A recent article in the AVMA Journal compared the effectiveness of several antibiotics in combating this problem in shelter cats. Daily ammoxicillin-clavulanic acid (Augmentin) or Doxycycline were more effective than a 14-day cefovacin (Convenia®) injection. ( read here )
What About Cats?
The most common cause of sneezing in cats is the Herpes1/rhinotracheitis virus. Long-term immunity to this virus is poor as it is with all herpes viruses. It is very common in the cat population and very few cats have never been exposed to it. The majority of cats show little or no symptoms – perhaps a mild transient conjunctivitis and sneezing. But some cats relapse whenever they are under stress. Much like herpes lip ulcers in us humans. Dogs also have their own distinct herpes virus. But the dog variety rarely causes noticeable symptoms in dogs. When it is a problem in dogs, it is because it results in lost pregnancies.
What Are Some Noninfectious Causes of Sneezing?
The same household products that cause you to sneeze can cause you pet to sneeze. The most common culprit for cats is dusty cat litter containing small spicules (sharp crystals) of silica. Perfumes, cigarette smoke, household cleaners, fiberglass, bug spray and deodorants are only a few of the products that can cause your pet to sneeze.
Although most pet allergies cause itching or wheezing, some pets sneeze due to pollens and mold in the air. If the problem occurs only seasonally, antihistamines might be of help. However, inhalant allergies in dogs and cats are much more likely to cause generalized itching and food allergies, when they occur, generally cause diarrhea.
It is not uncommon for pets to poke their nose into grassy or dusty areas and come away with a small portion of grass or seedpods lodges in their nostril. Any nasal drainage of this sort will be confined to the side that has the object. Most pets eventually sneeze these objects out but some of them must be physically removed. These lodged objects will also cause drainage from the affected side of their nose.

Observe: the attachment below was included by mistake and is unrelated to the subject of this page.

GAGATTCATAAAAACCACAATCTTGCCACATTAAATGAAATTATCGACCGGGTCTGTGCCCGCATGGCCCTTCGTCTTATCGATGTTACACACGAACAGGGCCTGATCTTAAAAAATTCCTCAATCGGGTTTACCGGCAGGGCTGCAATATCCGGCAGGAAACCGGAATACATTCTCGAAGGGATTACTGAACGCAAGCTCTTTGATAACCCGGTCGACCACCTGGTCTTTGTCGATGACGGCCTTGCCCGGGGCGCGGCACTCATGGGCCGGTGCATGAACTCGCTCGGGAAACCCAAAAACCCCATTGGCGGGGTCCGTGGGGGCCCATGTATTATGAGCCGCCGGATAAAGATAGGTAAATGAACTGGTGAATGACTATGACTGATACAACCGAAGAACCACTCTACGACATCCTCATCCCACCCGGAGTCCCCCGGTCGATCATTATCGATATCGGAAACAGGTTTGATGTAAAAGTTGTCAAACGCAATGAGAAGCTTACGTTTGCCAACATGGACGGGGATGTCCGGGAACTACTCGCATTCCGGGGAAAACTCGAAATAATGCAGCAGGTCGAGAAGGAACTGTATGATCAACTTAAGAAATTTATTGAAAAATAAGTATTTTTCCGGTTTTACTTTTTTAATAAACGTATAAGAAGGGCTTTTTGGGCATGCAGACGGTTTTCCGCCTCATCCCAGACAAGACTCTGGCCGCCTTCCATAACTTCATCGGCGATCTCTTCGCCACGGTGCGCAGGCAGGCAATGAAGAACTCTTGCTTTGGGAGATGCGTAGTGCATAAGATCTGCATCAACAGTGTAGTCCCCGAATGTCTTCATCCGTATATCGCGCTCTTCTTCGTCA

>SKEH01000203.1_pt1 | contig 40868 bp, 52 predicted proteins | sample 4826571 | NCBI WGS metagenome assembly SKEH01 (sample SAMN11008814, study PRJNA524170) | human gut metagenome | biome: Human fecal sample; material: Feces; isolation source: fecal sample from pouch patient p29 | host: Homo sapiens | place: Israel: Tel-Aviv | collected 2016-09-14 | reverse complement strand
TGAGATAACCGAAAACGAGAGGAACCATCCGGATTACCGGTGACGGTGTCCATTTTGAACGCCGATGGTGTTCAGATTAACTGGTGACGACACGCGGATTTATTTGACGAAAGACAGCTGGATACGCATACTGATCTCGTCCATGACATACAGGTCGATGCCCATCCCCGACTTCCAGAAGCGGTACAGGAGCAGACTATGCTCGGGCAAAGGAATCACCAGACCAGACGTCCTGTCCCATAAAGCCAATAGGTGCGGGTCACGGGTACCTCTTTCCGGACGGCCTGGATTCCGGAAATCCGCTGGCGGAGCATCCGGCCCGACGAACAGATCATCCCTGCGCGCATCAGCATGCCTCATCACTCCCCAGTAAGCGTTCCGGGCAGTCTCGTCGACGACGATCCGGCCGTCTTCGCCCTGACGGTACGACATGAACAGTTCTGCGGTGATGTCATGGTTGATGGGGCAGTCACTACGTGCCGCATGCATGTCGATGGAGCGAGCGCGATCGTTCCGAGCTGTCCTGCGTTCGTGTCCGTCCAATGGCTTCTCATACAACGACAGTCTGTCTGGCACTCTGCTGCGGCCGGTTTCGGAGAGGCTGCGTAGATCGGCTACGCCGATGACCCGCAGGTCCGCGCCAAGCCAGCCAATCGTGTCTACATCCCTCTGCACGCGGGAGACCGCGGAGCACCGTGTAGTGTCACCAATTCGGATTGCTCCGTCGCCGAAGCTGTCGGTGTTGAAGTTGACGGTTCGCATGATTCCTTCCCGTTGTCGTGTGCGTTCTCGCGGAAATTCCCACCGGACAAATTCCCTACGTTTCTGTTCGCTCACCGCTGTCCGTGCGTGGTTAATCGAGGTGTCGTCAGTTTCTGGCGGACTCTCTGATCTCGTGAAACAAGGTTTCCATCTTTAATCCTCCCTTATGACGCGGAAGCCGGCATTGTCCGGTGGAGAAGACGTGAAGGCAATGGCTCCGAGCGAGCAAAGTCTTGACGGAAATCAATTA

When this occurs in older dogs and cat, the cause is usually different. These older pets are subject to nasal polyps, tumors and degenerative changes in their airways. As with foreign objects, the problem is usually confined to one nostril.
In both dogs and cats the third upper premolar tooth has roots that penetrate close to the nasal passages. If this tooth, or the ones adjacent to it, becomes infected, sneezing and nasal drainage may occur. You can read more about that problem here.
Certain breeds of dogs and cats have compressed nasal passages due to the shape of their head. These are called bracheocephalic breeds. Persian cats and other cats with a flat face are more likely to sneeze due to infection or irritating products and to sneeze longer. Any of the dogs breed that snore (Pekingese, pugs, bulldogs, Lhasa Apsos, Shia Tzu etc.) share this problem.
What Treatments Might Help?
Veterinarians try to prevent upper respiratory tract infections in dogs and cats by vaccinating against the organisms that are commonly involved. However, most cats have already acquired the herpes 1 virus before their first kitten-hood vaccination and vaccine immunity to most upper-respiratory pathogens in dogs and cats is short-lived. So keeping your pets isolated from infected and carrier animals or places where they frequent is a much better approach. That goes for crowded veterinary waiting rooms and vaccination clinics as well.
There is a joke among veterinarians that sneezing left untreated lasts all of 2 weeks; but if properly treated it passes in 14 days. This has a basis in fact and sneezing pets rarely warrant antibiotics. But it is not always so – sometimes sneezing the only the first sign of a more serious respiratory tract infection. This is particularly so when your pet’s activity level and appetite are diminished.One helpful way to tell if the problem is minor or more major is to take your pet’s temperature with a rectal thermometer. (Don’t bother to see if its nose is warm or cold – that never works) If the pet’s temperature or its appetite, respiratory rate or activity level has changed significantly, just bring the pet in to your vet to be examined.
The normal temperature of a cats and dogs is about 101.5 – 102.5 F (38.6-39 C) If the pet’s temperature is over 102.7 it might indicate that the problem will develop into a more serious respiratory tract infection. In that case, antibiotics and other treatment could shorten its period of illness. Otherwise, rest, a comfortable environment and good nutrition will probably be sufficient. Feed your pets savory and strong aroma foods during periods of nasal congestion because their appetite depends on their ability to smell of food and that ability may be diminished.
If its nostrils become raw and inflamed, a bland ophthalmic ointment and frequent cleaning of the nose with warm, wet pledgets of cotton might be all that is required.